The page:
nep-int New Economics Papers
on International Trade
Issue of 2013‒09‒24
sixteen papers chosen by
Alessia A. Amighini
Universita' Amedeo Avogadro

  1. On the Trade and Price Effects of Preferential Trade Agreements By Falvey, Rod; Foster-McGregor, Neil
  2. The Buyer Margins of Firms' Exports By Carballo, Jerónimo; Ottaviano, Gianmarco; Volpe Martincus, Christian
  3. Quantitative Evidence on Transparency in Regional Trade Agreements By Iza Lejárraga; Ben Shepherd
  4. The Effect of Globalization in an Endogenous Growth Model with Heterogeneous Firms and Endogenous International Spillovers: Note By Katsufumi Fukuda
  5. Protection for Sale, Monopolistic Competition and Variable Markups By Enrico Marvasi
  6. Firms' Leverage and Export Quality: Evidence from France By Michele Bernini; Sarah Guillou; Flora Bellone
  7. "Trade, Reform, And Structural Transformation in South Korea" By Betts, Caroline; Giri, Rahul; Verma, Rubina
  8. Globalization and Multiproduct Firms By Volker Nocke; Stephen Yeaple
  9. Conquering the EU Market with New Trade Agreements – Issues of Free Trade Agreements Between the EU and Partner Countries By Rau, Marie-Luise
  10. Supply-chain trade: A portrait of global patterns and several testable hypotheses By Baldwin, Richard; Lopez-Gonzalez, Javier
  11. One Ring to Rule Them All? Globalization of Knowledge and Knowledge Creation By Richard B. Freeman
  12. How distance and different areas of cultivation determine European food and agricultural trade flows By Dreyer, Heiko
  13. What separates us? Sources of resistance to globalization By Head, Keith; Mayer, Thierry
  14. Do Multinationals Transplant their Business Model? By Marin, Dalia; Rousová, Linda; Verdier, Thierry
  15. Economic geography, endogenous fertility, and agglomeration By Tadashi Morita; Kazuhiro Yamamoto
  16. A bargaining theory of trade invoicing and pricing By Goldberg, Linda S.; Tille, Cédric

  1. By: Falvey, Rod; Foster-McGregor, Neil
    Abstract: In this paper we extend recent work using the Gravity Model to estimate the trade and price effects of Preferential Trading Arrangements (PTAs), by explicitly taking into account the extent of the preferential access being provided by the importer. This involves specifying a trade model, deriving appropriate PTA variables, appending them to a gravity-type equation and estimating it. We find that relying on the estimated coefficient on a PTA dummy variable overestimates the trade creating effects of PTAs. We also use average tariff and estimated trade cost data to calculate the effects of the PTAs in force in 2006 on trade flows. We show that ignoring the general equilibrium effects of PTA membership greatly distorts the distribution of outcomes.
    Keywords: Preferential Trading Arrangements, Gravity Model, Trade Diversion
    JEL: F13 F14
    Date: 2013–09
  2. By: Carballo, Jerónimo; Ottaviano, Gianmarco; Volpe Martincus, Christian
    Abstract: We use highly disaggregated firm-level export data from Costa Rica, Ecuador, and Uruguay over the period 2005-2008 to provide a precise characterization of firms' export margins, across products, destination countries, and crucially customers. We show that a firm's number of buyers and the distribution of sales across them systematically vary with the characteristics of its destination markets. While most firms serve only very few buyers abroad, the number of buyers and the skewness of sales across them increases with the size and the accessibility of destinations. We develop a simple model of selection with heterogeneous buyers and sellers consistent with these findings in which tougher competition induces a better alignment between consumers' ideal variants and firms' core competencies. This generates an additional channel through which tougher competition leads to higher productivity and higher welfare and hints at an additional source of gains from trade as long as freer trade fosters competition.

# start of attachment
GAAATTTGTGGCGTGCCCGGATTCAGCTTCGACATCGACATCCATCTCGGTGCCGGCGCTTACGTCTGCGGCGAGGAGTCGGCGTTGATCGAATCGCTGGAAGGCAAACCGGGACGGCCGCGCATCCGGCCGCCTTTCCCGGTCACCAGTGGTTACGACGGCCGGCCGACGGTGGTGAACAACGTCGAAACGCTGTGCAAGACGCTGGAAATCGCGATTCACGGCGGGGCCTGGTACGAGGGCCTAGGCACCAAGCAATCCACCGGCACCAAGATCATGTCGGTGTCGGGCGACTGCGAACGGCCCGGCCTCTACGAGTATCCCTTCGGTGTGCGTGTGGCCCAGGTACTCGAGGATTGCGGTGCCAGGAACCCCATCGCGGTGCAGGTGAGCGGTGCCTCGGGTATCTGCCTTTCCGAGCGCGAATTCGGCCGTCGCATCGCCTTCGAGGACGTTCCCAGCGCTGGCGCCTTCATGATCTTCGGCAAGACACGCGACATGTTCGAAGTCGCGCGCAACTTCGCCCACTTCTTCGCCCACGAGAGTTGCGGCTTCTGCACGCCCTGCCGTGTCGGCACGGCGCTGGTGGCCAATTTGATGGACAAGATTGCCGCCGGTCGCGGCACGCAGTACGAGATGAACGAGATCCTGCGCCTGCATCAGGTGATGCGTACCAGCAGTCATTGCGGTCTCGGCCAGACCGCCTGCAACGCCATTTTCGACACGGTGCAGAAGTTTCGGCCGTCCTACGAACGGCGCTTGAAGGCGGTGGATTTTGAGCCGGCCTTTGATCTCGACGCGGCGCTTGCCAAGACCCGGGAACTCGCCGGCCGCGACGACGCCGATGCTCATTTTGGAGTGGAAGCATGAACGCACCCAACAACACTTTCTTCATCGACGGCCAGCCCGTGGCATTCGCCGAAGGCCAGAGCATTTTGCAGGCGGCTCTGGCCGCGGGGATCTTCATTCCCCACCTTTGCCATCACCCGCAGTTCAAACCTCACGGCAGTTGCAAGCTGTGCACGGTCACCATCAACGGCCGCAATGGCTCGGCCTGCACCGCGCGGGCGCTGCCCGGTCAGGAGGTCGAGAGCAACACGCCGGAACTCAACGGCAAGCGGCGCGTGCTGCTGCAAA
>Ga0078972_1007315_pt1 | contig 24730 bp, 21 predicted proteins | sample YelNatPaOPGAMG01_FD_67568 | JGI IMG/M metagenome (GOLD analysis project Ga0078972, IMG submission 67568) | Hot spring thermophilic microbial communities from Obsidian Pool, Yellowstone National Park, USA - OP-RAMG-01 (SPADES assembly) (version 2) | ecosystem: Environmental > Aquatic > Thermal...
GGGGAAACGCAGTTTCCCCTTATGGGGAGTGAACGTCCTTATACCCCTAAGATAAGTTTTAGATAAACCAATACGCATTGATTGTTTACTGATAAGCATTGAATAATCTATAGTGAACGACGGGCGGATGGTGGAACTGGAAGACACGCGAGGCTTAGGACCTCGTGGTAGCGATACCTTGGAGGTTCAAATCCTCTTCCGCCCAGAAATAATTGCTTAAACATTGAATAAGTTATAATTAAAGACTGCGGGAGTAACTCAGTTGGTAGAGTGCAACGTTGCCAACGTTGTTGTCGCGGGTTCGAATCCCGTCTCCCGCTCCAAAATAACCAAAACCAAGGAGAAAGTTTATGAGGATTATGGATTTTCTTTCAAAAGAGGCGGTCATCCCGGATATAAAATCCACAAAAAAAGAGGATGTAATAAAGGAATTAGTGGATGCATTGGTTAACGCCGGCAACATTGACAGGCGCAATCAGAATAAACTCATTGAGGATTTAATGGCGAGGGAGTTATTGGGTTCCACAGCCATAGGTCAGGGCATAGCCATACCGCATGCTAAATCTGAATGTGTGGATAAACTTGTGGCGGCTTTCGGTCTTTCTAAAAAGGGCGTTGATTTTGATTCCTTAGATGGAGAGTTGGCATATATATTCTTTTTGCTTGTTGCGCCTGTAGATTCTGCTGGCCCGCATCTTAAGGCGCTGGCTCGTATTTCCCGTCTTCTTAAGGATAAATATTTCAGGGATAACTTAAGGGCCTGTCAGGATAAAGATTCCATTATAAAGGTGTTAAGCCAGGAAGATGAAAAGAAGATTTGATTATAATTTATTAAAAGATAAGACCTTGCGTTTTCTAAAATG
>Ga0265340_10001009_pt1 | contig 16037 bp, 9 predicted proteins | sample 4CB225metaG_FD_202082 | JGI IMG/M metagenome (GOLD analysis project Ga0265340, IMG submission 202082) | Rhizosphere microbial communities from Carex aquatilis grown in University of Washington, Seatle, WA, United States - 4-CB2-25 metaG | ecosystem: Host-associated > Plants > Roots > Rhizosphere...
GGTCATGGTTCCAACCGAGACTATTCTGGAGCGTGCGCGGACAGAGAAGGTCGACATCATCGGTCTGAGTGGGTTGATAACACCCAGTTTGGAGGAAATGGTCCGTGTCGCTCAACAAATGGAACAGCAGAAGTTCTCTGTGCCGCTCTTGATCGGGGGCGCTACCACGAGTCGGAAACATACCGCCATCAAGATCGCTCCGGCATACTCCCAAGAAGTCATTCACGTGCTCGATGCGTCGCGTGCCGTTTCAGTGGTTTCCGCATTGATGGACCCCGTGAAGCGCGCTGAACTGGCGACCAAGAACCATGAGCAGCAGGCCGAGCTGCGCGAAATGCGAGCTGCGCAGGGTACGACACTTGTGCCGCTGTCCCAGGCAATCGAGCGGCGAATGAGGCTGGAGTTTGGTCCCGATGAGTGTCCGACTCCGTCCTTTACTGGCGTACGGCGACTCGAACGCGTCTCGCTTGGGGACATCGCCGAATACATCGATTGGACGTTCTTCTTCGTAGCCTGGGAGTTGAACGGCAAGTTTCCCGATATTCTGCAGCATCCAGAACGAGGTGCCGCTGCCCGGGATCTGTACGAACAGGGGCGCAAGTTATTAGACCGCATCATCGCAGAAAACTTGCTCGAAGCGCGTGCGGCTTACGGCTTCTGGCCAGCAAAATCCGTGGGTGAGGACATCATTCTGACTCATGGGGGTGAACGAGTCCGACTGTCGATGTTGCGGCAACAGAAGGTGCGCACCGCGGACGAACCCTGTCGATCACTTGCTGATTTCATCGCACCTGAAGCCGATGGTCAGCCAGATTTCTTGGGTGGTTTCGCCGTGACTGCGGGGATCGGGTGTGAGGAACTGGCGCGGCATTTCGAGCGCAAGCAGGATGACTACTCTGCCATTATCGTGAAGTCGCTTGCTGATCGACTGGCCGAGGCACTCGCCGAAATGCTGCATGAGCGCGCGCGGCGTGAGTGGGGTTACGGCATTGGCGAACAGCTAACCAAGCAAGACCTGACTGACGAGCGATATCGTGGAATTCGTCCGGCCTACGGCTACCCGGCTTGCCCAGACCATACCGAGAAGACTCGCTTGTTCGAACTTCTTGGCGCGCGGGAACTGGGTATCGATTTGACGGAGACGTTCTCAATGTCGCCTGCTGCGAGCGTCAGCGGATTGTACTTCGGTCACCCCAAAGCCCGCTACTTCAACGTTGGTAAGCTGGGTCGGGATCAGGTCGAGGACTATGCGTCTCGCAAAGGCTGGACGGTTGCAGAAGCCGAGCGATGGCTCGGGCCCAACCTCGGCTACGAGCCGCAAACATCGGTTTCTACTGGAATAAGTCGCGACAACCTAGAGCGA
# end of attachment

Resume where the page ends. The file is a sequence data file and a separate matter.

Keywords: Buyer Margins; Competition; Market Segmentation; Markups
    JEL: F12
    Date: 2013–08
  3. By: Iza Lejárraga; Ben Shepherd
    Abstract: What influences the adoption of transparency obligations in trade agreements, and what are its effects? This paper uses a new dataset on transparency provisions in over a hundred regional trade agreements (RTAs) to provide empirical evidence of the political economy determinants of international transparency commitments, as well as the trade impact of negotiating such transparency provisions in RTAs. The study finds that RTAs with deeper mechanisms for enhancing transparency appear to be more strongly trade-promoting than those with shallower commitments on transparency. Concretely, each additional transparency commitment negotiated in an RTA is associated with an increase in bilateral trade flows of more than one percent. Considering that comprehensive RTAs typically contain a dozen of such commitments, countries that opt for a comprehensive transparency agenda can expect to gain substantial increases in intra-regional trade. Moreover, the findings suggest that the readiness of trading partners to adhere to transparency norms is influenced by the quality of home institutions, which is consistent with a view that strengthening governance and regulatory capacities can contribute to a broader diffusion of transparency practices in international trade. Overall, the results of the analysis suggest that transparency should remain an important element of the trade agenda, both at the regional and multilateral levels.
    Keywords: governance, institutions, trade, WTO, regional trade agreements, free trade agreements, regulatory cooperation, preferential trade agreements, RTAs, anti-corruption, PTAs, regulatory quality, FTAs, World Trade Organisation, gravity model of trade, transparency
    JEL: F1 F10 F13 F15
    Date: 2013–06–14
  4. By: Katsufumi Fukuda (Graduate School of Economics, Kobe University, JAPAN)
    Abstract: This paper shows that globalization increases (decreases) the growth rate if and only if the beachhead cost for the domestic market is strictly higher (lower) than that for the foreign market in a endogenous growth model with firm heterogeneity, international trade, and endogenous international spillover under specified necessary and sufficient conditions for exporting firms being more productive than non-exporting firms.